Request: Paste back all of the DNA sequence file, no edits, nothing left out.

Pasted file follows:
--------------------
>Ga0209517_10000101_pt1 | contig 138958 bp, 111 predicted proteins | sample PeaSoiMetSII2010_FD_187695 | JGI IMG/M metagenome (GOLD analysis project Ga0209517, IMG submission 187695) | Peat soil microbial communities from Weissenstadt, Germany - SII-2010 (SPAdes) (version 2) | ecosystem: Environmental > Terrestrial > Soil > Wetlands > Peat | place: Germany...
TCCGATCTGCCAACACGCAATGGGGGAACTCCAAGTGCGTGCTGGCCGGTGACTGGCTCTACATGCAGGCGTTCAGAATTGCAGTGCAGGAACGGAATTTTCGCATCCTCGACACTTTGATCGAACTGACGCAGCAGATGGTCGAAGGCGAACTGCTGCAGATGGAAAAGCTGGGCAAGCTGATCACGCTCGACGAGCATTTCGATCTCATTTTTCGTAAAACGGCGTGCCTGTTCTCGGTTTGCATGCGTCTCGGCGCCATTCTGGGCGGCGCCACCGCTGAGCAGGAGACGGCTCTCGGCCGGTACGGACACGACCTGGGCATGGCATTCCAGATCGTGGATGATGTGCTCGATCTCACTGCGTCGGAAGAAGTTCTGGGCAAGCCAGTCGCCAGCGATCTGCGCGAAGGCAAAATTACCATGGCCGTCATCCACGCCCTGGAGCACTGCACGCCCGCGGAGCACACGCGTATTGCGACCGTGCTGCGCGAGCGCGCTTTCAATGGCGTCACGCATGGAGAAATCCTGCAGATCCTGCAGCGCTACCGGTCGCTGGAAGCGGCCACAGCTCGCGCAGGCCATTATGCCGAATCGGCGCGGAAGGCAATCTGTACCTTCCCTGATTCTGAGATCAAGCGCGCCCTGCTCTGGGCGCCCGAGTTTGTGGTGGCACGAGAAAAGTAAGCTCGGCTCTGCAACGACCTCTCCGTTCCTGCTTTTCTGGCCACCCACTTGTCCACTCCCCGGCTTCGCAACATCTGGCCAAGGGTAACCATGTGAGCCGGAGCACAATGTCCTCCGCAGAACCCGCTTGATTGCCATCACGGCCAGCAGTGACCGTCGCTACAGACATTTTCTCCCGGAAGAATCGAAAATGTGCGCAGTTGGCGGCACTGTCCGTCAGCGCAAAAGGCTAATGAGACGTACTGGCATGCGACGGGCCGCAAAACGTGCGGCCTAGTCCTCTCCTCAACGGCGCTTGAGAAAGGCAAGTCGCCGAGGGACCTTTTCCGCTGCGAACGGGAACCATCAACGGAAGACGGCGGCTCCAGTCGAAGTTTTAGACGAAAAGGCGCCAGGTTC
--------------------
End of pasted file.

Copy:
>Ga0209517_10000101_pt1 | contig 138958 bp, 111 predicted proteins | sample PeaSoiMetSII2010_FD_187695 | JGI IMG/M metagenome (GOLD analysis project Ga0209517, IMG submission 187695) | Peat soil microbial communities from Weissenstadt, Germany - SII-2010 (SPAdes) (version 2) | ecosystem: Environmental > Terrestrial > Soil > Wetlands > Peat | place: Germany...
TCCGATCTGCCAACACGCAATGGGGGAACTCCAAGTGCGTGCTGGCCGGTGACTGGCTCTACATGCAGGCGTTCAGAATTGCAGTGCAGGAACGGAATTTTCGCATCCTCGACACTTTGATCGAACTGACGCAGCAGATGGTCGAAGGCGAACTGCTGCAGATGGAAAAGCTGGGCAAGCTGATCACGCTCGACGAGCATTTCGATCTCATTTTTCGTAAAACGGCGTGCCTGTTCTCGGTTTGCATGCGTCTCGGCGCCATTCTGGGCGGCGCCACCGCTGAGCAGGAGACGGCTCTCGGCCGGTACGGACACGACCTGGGCATGGCATTCCAGATCGTGGATGATGTGCTCGATCTCACTGCGTCGGAAGAAGTTCTGGGCAAGCCAGTCGCCAGCGATCTGCGCGAAGGCAAAATTACCATGGCCGTCATCCACGCCCTGGAGCACTGCACGCCCGCGGAGCACACGCGTATTGCGACCGTGCTGCGCGAGCGCGCTTTCAATGGCGTCACGCATGGAGAAATCCTGCAGATCCTGCAGCGCTACCGGTCGCTGGAAGCGGCCACAGCTCGCGCAGGCCATTATGCCGAATCGGCGCGGAAGGCAATCTGTACCTTCCCTGATTCTGAGATCAAGCGCGCCCTGCTCTGGGCGCCCGAGTTTGTGGTGGCACGAGAAAAGTAAGCTCGGCTCTGCAACGACCTCTCCGTTCCTGCTTTTCTGGCCACCCACTTGTCCACTCCCCGGCTTCGCAACATCTGGCCAAGGGTAACCATGTGAGCCGGAGCACAATGTCCTCCGCAGAACCCGCTTGATTGCCATCACGGCCAGCAGTGACCGTCGCTACAGACATTTTCTCCCGGAAGAATCGAAAATGTGCGCAGTTGGCGGCACTGTCCGTCAGCGCAAAAGGCTAATGAGACGTACTGGCATGCGACGGGCCGCAAAACGTGCGGCCTAGTCCTCTCCTCAACGGCGCTTGAGAAAGGCAAGTCGCCGAGGGACCTTTTCCGCTGCGAACGGGAACCATCAACGGAAGACGGCGGCTCCAGTCGAAGTTTTAGACGAAAAGGCGCCAGGTTC